Yes, CFDs are designed to take advantage of price movements in both directions.
So, can you short cfds? In short, no pun intended, yes you can – they are designed to take advantage in changes in the price of underlying assets no matter which direction they are going (though you must of course decide beforehand whether you think the price is going up or down – long or short, and trade accordingly).
Going ‘short’ on a CFD (contract for difference) can be very useful if you believe that the price of an underlying asset is going to drop. Say, for example, that you believe that economic conditions will lead to the price of an underlying share to decrease, then this is the perfect opportunity to use a CFD to go short and capture this price drop as profit. Mechanically, going short on a CFD is done as making a sell order on the CFD, and then later closing out that position when the price has dropped.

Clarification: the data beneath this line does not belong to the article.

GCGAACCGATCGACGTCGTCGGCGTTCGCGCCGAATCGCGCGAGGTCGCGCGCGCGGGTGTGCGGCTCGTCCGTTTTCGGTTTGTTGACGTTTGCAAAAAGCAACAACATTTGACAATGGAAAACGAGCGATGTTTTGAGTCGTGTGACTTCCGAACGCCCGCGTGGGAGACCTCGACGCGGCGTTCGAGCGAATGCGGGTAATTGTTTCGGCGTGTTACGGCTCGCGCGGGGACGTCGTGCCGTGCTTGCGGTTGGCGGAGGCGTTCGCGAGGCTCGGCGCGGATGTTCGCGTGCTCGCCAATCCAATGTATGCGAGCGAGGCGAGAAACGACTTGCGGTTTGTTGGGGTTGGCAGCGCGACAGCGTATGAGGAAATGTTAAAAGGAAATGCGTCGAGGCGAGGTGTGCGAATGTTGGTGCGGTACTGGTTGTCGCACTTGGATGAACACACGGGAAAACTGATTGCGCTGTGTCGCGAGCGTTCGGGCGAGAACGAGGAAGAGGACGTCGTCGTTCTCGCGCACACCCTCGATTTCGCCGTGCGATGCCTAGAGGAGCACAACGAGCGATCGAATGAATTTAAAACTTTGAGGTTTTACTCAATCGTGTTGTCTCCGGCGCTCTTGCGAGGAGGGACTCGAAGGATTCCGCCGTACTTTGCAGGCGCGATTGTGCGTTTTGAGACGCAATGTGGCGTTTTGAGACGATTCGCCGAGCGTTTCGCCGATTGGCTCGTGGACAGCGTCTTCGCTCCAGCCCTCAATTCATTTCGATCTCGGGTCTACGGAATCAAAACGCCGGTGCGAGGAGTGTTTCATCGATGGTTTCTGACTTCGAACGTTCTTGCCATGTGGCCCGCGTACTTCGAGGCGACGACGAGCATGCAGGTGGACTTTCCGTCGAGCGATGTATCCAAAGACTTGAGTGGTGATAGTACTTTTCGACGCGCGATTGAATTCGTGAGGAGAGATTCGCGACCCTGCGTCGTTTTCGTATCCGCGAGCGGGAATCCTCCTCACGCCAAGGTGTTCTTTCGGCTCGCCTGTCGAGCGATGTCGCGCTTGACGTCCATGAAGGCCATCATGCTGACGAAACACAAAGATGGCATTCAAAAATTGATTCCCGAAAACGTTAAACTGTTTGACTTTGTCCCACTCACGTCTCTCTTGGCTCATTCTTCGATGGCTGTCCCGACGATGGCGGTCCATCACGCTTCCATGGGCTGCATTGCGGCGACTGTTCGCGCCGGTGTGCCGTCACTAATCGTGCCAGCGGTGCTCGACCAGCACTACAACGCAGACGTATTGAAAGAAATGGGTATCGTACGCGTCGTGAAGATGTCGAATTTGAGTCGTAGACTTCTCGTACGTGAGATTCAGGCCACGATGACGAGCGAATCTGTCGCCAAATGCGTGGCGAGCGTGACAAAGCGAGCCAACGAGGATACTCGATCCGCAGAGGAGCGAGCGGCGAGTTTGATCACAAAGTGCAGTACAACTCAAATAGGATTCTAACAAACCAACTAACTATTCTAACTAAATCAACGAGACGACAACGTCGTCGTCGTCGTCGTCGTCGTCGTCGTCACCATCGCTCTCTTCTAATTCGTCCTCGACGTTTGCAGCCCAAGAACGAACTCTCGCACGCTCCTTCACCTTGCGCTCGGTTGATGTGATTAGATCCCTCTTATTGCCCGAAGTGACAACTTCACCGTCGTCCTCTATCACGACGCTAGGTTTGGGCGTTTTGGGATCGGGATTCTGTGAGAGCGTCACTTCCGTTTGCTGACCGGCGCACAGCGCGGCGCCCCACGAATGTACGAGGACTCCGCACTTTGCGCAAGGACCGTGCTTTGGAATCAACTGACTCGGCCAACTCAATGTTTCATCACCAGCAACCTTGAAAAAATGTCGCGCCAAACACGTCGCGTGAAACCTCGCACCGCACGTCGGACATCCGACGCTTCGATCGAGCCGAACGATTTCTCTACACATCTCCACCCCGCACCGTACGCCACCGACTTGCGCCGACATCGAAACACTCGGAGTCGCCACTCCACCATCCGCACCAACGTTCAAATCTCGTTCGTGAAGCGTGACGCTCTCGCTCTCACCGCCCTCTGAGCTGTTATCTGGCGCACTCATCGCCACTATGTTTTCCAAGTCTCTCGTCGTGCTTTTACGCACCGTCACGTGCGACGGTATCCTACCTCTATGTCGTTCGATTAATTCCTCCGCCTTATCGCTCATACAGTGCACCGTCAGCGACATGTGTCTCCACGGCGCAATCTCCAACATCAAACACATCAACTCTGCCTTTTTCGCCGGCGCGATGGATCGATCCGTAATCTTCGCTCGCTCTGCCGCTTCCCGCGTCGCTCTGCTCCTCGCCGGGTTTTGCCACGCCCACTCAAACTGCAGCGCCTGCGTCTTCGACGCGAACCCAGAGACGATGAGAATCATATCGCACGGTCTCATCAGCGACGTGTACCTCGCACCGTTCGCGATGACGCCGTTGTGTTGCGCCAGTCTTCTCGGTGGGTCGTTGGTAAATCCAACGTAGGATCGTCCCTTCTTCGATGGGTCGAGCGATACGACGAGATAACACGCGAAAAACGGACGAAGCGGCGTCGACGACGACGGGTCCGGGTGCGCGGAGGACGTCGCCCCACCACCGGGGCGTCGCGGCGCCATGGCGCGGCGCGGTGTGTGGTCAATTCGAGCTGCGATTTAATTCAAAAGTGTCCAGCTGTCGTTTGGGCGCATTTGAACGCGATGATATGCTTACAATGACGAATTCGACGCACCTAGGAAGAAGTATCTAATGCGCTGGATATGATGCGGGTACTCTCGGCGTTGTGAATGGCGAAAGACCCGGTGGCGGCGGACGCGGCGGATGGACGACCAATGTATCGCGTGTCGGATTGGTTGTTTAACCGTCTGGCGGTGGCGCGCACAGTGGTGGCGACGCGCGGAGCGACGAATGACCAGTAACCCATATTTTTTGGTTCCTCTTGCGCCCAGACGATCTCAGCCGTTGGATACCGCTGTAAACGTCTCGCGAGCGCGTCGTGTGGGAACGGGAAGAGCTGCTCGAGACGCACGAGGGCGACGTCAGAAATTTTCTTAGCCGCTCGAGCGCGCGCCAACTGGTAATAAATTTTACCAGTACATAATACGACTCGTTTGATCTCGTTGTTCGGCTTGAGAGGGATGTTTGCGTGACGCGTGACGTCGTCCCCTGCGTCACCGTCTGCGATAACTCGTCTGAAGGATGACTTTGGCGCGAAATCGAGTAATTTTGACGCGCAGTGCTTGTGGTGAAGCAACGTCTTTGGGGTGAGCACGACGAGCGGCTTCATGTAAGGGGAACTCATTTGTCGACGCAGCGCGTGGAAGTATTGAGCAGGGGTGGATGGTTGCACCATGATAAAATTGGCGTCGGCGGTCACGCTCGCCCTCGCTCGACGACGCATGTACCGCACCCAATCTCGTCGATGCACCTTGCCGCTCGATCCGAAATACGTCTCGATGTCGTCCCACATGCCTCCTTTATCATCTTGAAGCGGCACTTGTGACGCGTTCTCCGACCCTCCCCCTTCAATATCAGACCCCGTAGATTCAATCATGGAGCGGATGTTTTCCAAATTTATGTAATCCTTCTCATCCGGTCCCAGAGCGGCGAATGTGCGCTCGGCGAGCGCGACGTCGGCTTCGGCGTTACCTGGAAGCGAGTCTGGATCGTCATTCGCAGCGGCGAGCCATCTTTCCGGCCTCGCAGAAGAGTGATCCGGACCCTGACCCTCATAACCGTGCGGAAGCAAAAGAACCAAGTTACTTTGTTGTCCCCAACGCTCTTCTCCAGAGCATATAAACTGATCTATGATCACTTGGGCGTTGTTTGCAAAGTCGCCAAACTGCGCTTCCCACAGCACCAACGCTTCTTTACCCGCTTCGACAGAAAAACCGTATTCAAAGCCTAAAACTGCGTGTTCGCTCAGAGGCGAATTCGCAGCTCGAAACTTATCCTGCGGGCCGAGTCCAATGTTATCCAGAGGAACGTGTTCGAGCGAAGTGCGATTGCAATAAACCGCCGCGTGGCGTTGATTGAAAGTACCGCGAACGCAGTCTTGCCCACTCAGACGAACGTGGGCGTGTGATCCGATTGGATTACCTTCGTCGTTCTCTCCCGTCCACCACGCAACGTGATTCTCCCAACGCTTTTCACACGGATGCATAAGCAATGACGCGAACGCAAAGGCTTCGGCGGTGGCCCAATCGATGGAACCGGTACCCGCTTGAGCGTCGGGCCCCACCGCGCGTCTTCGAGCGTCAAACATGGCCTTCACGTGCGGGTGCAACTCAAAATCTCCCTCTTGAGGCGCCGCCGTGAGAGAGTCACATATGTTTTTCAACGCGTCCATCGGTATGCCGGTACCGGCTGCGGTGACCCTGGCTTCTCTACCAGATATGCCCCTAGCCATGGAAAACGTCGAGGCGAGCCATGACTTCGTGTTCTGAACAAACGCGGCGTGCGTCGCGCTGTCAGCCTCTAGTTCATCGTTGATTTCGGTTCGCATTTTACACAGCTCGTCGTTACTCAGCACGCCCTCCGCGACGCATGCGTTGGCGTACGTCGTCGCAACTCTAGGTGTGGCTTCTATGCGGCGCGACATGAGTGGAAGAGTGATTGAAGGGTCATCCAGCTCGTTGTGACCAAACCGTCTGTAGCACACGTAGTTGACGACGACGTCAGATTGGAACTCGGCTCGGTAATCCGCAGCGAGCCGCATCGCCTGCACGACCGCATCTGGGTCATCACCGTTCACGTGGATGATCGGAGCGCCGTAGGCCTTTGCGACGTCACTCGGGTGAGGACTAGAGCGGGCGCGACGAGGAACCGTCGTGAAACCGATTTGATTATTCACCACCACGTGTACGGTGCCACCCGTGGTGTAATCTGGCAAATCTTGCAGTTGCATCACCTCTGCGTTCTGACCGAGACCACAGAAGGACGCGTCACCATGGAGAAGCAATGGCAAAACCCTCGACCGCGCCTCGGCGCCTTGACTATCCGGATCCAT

Though over large timeframes (ie decades), in general, most assets such as share indexes have increased in value, on a day to day basis price fluctuations can be wild, and involve regular ups and downs. So, if you limit yourself to only long positions, you are effectively missing out on a large proportion of possible profit, or from gaining any time the price of an asset drops. Also, typically in markets such as the share market, it’s said that “the market goes up the stairs and down out the window” meaning often that gains are slow, but that sharp drops in price can happen very quickly (hence the analogy of up the stairs, and falling to the ground out the window). This is particularly attractive to experienced CFD speculators as large price changes over short time periods offer a real opportunity to use Contracts for Difference profitably. As such, in consideration of the above, I would urge you to consider shorting CFDs as a possible strategy to add to your CFD (contract for difference) arsenal.